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Thinking Of Getting Into Consulting? Read This.

Author:   |  Published: September 18, 2014  |  2 Comments

As a Tamil Young Professional (Tamil YP) or student, figuring out what to pursue as a career can be confusing. So many industries, so many titles. We’d like to help you in your journey by inspiring you with career stories of Tamil YP’s from different industries.

Sandra 2


This month’s featured Tamil YP is Sandra Sabaratnam. She is a Health Informatics Consultant based in Toronto and has spent the last 3.5 years assisting Alberta and Saskatchewan in their journey towards interoperability to build the Electronic Health Record (EHR). Outside of her day job, Sandra is the manager of singer Bina Boo, a member of the Canadian Tamil Alumni Association’s Advisory Board, and an advocate for women’s empowerment. We chatted with the 26-year old to get some insights into her life as a Consultant.


TamilCulture: How did you find your job?

Sandra Sabaratnam: Graduating from the University of Waterloo with a Bachelors of Science degree in Health Studies, Health Informatics option and 20 months of work experience in my industry, I expected to have multiple job offers to select from. Was I wrong! After applying to numerous job postings and having no success (not even an email), a former colleague and friend of mine suggested I get some advice from someone she knew, CEO of Global Village Consulting. A chat over coffee quickly turned into my hardest interview, and a job offer two weeks later. Learnings: 1) keep in touch with past colleagues, 2) meet new people (e.g. the network of your network), and 3) seek for job opportunities not yet publicly posted.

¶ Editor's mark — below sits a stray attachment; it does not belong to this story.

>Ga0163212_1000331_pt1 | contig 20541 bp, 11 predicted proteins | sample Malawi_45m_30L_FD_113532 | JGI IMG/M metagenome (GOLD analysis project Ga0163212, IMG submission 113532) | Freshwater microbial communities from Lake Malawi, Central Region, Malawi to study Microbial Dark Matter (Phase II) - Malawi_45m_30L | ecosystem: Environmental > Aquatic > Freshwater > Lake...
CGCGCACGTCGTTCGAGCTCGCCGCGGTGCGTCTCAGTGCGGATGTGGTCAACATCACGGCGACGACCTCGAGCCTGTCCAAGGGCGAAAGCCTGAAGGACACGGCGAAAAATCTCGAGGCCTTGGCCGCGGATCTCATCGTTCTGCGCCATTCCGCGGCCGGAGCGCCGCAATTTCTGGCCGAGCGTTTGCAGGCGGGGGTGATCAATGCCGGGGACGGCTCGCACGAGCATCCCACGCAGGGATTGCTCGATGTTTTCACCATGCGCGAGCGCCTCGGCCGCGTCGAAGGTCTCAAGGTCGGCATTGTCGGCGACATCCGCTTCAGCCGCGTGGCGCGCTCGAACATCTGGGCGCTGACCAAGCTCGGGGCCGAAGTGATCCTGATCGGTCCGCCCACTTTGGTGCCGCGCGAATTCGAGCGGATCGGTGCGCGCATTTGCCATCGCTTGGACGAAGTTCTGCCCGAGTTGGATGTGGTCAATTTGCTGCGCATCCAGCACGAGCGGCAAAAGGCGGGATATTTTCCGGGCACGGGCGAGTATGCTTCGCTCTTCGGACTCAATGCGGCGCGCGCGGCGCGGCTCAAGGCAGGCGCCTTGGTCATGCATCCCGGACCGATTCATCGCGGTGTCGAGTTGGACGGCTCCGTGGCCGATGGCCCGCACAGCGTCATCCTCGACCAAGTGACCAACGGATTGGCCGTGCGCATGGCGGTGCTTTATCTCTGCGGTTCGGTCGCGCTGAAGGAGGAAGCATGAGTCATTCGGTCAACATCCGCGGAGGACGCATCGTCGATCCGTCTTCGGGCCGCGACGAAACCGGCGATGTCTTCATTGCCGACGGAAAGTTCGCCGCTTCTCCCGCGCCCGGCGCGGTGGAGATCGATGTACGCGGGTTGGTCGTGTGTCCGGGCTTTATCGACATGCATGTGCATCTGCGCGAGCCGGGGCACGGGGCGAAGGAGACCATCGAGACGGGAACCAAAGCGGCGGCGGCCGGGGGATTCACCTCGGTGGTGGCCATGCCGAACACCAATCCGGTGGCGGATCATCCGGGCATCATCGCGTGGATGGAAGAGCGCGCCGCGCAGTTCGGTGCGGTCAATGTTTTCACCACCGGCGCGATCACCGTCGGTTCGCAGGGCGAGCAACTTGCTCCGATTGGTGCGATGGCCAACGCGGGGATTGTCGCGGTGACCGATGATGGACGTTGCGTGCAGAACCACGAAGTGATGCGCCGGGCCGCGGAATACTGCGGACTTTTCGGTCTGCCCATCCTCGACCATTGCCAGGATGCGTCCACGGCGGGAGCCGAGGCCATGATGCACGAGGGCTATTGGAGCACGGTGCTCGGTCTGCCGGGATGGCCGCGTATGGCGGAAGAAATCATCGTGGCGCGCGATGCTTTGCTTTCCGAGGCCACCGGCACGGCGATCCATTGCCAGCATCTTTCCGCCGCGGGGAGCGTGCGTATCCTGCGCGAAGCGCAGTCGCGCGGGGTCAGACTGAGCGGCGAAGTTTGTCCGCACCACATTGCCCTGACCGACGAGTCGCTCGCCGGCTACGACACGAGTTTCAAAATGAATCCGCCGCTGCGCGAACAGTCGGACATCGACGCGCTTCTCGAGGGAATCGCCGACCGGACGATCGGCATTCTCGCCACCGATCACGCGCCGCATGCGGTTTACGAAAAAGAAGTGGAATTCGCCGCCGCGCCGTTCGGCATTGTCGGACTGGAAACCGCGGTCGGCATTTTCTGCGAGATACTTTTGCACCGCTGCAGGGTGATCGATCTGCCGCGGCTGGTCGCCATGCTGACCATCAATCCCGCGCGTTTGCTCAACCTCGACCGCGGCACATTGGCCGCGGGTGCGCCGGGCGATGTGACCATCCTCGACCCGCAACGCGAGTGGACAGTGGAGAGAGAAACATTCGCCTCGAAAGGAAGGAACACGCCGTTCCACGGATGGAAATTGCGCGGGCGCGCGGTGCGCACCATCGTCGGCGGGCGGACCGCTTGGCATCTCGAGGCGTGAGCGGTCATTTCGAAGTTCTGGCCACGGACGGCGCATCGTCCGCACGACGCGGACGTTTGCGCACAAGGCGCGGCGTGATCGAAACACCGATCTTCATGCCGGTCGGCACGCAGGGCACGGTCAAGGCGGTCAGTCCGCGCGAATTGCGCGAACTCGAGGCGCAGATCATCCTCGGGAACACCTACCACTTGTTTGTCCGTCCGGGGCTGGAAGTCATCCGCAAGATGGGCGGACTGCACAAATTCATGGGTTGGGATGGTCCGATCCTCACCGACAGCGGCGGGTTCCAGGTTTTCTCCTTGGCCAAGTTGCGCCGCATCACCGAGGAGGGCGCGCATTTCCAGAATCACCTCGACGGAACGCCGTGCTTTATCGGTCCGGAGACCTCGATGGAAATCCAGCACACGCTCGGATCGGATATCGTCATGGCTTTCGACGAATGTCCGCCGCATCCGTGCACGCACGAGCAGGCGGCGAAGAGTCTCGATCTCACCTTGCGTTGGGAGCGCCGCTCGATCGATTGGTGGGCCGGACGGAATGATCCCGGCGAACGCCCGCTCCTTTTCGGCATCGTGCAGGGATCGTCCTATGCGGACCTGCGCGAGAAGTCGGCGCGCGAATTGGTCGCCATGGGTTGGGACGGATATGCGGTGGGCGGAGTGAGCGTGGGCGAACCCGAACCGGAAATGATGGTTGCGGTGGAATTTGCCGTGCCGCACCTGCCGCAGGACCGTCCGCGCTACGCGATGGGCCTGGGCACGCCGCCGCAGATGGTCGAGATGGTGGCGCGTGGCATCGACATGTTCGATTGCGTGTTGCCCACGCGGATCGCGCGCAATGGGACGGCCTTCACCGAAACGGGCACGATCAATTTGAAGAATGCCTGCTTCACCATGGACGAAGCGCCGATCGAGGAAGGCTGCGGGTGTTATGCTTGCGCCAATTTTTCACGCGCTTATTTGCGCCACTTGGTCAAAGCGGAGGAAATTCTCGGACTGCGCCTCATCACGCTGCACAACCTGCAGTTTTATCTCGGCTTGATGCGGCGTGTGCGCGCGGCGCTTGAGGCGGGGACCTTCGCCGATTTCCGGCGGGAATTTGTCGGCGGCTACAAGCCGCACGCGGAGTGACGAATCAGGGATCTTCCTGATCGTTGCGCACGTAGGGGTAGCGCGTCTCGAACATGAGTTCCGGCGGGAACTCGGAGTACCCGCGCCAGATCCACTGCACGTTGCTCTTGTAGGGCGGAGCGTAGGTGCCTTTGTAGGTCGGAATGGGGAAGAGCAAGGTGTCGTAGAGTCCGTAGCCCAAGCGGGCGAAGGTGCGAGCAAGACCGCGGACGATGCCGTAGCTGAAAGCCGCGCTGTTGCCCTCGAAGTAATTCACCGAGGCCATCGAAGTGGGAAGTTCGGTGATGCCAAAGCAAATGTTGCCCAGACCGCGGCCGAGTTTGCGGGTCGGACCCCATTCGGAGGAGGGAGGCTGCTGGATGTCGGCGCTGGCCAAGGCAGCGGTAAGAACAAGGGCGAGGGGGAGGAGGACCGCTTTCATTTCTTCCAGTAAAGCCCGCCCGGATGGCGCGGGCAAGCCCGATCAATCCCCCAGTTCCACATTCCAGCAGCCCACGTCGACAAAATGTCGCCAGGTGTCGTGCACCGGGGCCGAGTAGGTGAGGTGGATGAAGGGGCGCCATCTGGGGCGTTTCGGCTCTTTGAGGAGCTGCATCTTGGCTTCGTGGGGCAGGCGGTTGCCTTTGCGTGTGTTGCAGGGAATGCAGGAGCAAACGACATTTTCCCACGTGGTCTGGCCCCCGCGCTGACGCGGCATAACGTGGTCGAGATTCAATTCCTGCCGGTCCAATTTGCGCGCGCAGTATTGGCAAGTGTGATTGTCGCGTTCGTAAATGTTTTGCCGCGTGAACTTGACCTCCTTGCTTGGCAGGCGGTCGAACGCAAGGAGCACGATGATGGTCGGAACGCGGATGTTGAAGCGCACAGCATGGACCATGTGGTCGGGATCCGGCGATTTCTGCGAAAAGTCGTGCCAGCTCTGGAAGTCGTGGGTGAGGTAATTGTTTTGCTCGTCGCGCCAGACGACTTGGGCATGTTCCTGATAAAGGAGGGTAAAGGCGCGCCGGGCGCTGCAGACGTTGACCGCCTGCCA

TC: How did your education and work experiences prepare you for your current role as a consultant?

SS: Both my education and work experiences prepared me in different ways – education taught me the theory and learning of foundational skills (e.g. teamwork, written and oral communication), while my past work experiences taught me the application of theory, understanding the normality of change, if you don’t know something – admit it and not fake it, and that the quality of your work speaks to your professional brand – so don’t jeopardize that!


TC:  Did you always know this is the area of work you would be involved with?

SS: Short answer – no! I didn’t even know that Health Informatics was a word until I started university. The original plan was to pursue a career as a medical or naturopathic doctor, but after applying to numerous jobs for my first co-op term, the only job I was offered was with a healthcare consulting company. I remember saying to myself, “Yea it is great that I have a job, but working in front of a computer all day when all I really want to do is work with patients is not going to be fun.”

This feeling quickly changed as soon as I started working. My manager, and now good friend, had such a positive influence in my life during those 4 months. She mentored and supported me in my realization of being able to make a positive impact in healthcare through information technology. It was after this experience that my career plans changed to focus on health IT.


TC: Briefly describe a typical work day.

SS: My typical work day varies depending on the city I am working from, but an average day is as follows:

4:50am – Wake-up

5:20am – 1-hr strength and conditioning workout

6:40 – Eat Breakfast

7:20 – Travel to work, check and respond to emails

8:50 – Arrive at work

9:00 to 9:10am – Review my to-do list and highlight priority items for the day

9:10am to 5:00 – Meetings with teams/ vendors/ management, review project plans, escalate issues

5:00 – Travel home and take a snooze (if needed)

6:30 – Rollerblade/ other cardio/ catch-up with my family and friends

7:00 – Cook and eat dinner

7:30 – Check emails/ work on client work other corporate assignments/ professional development/ other personal and volunteer work

9:15 – Pack lunch and snacks for next day/ catch-up with family and friends